3 Executive Resume Mistakes You Don’t Want To Make

3 Executive Resume Mistakes You Don’t Want To Make

Struggling to convey your distinguished career in a compelling executive resume? If you believe your resume is disjointed and fails to tell employers who you really are, you’re probably right. Related:7 Must-Haves Of An Executive Resume In 2014 Here’s why: we’re taught to be good at what we do, but not to articulate our value proposition. You may spend many waking hours spearheading change, handling corporate strategy, leading large teams, or directing enterprise-scale projects – but not a single minute thinking about how to represent these accomplishments to others. As a result, writing about your executive career can be a difficult task – particularly without a strategic plan for showcasing your personal brand. Read on for solutions to common challenges in developing a strong executive resume, with tips for improving your message – and simplifying your efforts:

Challenge #1: You’re struggling to focus on what’s relevant from your career.

Ever read a long, rambling story where nothing in particular stands out? Perhaps you’ve made lengthy, bullet-point lists of the duties in each position, along with some highlights of revenue generated, projects completed, or costs saved. This is how many resumes are constructed, making employers navigate through details of each job (often getting lost in a sea of text). The problem with this approach? There’s no signature theme of your career evident to the reader.

Solution: Start with the end in mind.

Answer these questions before even starting work on your resume:
  • What is your desired title in the next job?
  • What do you want employers to know about you?
  • How has your work had an impact on the entire company?
  • What do others commend you for? What is your reputation among peers?
Now, write TO these answers, instead of starting with the detail. Put your target job title at the top (VP of Sales, CIO, Chief Audit Executive), then elaborate on the reasons you’re qualified for it. You’ll find your story becomes centered on the characteristics and career impact you’ve had (in other words, your brand value to employers).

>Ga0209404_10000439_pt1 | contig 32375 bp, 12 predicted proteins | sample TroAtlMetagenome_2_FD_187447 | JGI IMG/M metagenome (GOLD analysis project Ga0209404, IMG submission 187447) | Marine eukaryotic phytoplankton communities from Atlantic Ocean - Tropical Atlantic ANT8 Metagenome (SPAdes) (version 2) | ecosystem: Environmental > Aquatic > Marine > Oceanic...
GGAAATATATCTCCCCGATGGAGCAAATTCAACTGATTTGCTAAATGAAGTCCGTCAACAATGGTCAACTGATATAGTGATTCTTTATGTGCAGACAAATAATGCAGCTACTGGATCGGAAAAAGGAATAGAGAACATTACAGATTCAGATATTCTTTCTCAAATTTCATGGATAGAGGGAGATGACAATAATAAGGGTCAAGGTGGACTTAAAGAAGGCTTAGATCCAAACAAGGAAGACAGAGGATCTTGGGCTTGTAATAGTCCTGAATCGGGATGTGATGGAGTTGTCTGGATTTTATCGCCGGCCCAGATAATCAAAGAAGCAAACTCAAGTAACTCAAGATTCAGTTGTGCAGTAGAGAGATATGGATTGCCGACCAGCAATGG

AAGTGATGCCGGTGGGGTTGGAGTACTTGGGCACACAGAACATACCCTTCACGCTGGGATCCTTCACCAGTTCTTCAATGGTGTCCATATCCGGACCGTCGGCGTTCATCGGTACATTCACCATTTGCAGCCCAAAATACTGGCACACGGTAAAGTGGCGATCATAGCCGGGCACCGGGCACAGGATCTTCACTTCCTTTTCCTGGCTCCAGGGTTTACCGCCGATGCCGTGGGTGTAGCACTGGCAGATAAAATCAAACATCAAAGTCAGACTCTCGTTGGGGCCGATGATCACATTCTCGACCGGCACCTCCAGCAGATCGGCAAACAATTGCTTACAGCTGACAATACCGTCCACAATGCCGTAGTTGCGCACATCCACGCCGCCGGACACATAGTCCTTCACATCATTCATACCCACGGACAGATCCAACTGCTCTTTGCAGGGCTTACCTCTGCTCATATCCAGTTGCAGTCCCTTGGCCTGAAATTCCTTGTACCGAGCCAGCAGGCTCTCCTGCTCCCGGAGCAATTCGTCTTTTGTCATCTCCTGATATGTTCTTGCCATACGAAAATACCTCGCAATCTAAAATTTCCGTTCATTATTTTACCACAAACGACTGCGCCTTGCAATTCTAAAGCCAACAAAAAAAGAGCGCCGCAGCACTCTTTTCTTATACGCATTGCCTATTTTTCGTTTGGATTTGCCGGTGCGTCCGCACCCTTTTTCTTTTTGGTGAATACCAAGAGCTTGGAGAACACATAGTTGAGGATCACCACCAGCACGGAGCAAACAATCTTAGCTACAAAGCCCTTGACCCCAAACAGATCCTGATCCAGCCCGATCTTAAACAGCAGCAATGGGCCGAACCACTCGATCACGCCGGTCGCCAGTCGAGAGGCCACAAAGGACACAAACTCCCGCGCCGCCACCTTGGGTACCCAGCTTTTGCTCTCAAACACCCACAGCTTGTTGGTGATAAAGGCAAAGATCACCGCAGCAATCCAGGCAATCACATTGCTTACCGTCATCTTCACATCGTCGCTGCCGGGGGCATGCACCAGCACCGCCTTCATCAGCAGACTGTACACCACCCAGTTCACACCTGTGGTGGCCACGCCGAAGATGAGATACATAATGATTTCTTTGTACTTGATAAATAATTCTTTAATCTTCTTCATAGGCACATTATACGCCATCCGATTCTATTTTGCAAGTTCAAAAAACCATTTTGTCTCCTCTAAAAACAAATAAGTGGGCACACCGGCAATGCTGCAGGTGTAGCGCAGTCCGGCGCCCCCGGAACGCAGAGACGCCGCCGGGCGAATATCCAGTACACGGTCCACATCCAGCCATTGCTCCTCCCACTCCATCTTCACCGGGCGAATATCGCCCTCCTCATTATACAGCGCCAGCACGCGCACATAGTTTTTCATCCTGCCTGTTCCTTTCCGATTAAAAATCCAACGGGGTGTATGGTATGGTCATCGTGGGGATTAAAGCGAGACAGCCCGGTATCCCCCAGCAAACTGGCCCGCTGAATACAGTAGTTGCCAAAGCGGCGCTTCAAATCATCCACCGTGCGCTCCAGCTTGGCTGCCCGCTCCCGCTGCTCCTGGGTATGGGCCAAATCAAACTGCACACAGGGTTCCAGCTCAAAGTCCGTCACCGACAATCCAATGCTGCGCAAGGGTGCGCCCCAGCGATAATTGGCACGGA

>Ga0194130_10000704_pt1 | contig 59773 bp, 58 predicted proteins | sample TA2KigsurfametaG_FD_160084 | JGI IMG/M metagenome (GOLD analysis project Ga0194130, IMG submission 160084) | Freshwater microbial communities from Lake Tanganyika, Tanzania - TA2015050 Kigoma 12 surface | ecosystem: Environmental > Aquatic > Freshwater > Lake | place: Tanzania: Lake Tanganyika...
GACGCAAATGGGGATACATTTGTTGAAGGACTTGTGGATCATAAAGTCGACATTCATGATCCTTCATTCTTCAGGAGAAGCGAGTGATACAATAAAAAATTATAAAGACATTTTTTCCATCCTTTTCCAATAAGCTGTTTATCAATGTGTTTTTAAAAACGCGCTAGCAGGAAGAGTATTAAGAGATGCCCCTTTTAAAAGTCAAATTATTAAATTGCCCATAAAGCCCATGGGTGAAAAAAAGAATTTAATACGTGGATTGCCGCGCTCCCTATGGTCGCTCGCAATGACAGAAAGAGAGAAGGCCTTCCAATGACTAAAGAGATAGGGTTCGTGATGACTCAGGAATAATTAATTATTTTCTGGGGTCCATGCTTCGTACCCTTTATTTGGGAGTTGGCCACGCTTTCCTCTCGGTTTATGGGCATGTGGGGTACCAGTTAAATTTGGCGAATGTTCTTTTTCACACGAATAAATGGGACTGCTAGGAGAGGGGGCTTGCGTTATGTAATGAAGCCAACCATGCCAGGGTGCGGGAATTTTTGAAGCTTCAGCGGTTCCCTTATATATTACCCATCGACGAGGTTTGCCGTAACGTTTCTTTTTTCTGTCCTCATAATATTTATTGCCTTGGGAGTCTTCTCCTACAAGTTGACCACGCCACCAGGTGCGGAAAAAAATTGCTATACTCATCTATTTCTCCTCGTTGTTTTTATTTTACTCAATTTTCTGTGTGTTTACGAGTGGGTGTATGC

Challenge #2: You can’t figure out how to show the impact of previous jobs.

Many people start writing their resumes in reverse chronological order, realizing employers want to see their most recent job first. What you’re left with is a first page that touches on one or perhaps two jobs, without noting how you were promoted or where your unique experience originated. While this is a great way to backtrack through your career, it’s also a more challenging way to assemble an executive resume. Often, the first page lacks context and shows only the scenarios from the past few years (which may not be sufficient at a leadership level).

Solution: Shape the outline of your resume to show relevant (even if older) detail.

Consider adding sections to the first page of your executive resume to emphasize key achievements from throughout your career. You can call this area Career Highlights, Examples of Executive Performance, or another title that tells employers why these accomplishments matter when sizing up your potential. An added bonus: this style allows for easier navigation by hiring authorities, who’ll be able to see why you’re qualified at your target career level.

Challenge #3: You’re trying to fit your experience into a too-tight space.

The old rules of resume writing (particularly those that required a single-page document) don’t apply anymore. Still, it can seem almost impossible to fold 20 to 40 years of hard-won experience and successes into even 2 or 3 pages.

Solution: Use a format designed around both a “snapshot” view and the breadth of your career.

If you write an executive resume in straight chronological order, readers must wade through all of the pages to find out where you attended college, what positions you held, and whether your past employers were noteworthy. Try creating a single-page summary sheet instead, with your work history laid out on subsequent pages. Shown in both this CEO resume and COO – GM resume samples, this approach lets you use the first page as a standalone document or Networking Resume, while presenting all pages to an executive recruiter or search committee. Take these tips to heart if you’re struggling to write an executive resume truly representative of your personal brand. An effective writing strategy and format (developed outside of your content) will go a long way toward expressing the right message to employers. This post was originally published at an earlier date.

Related Posts

7 Steps To An Attention-Grabbing Executive Resume3 Ways Your Executive Resume Falls Flat4 Quick Ways To Improve Your Executive Resume   Photo Credit: Shutterstock
Get Some Leverage
Sign up for The Work It Daily Newsletter
Man with autism tries to network during a work meeting

We recently launched a social media campaign on TikTok asking users to share their stories about why they "#workitdaily." This week, we heard from Robert Rosen, a Work It Daily member who wrote about his experiences as a professional with autism.

Read moreShow less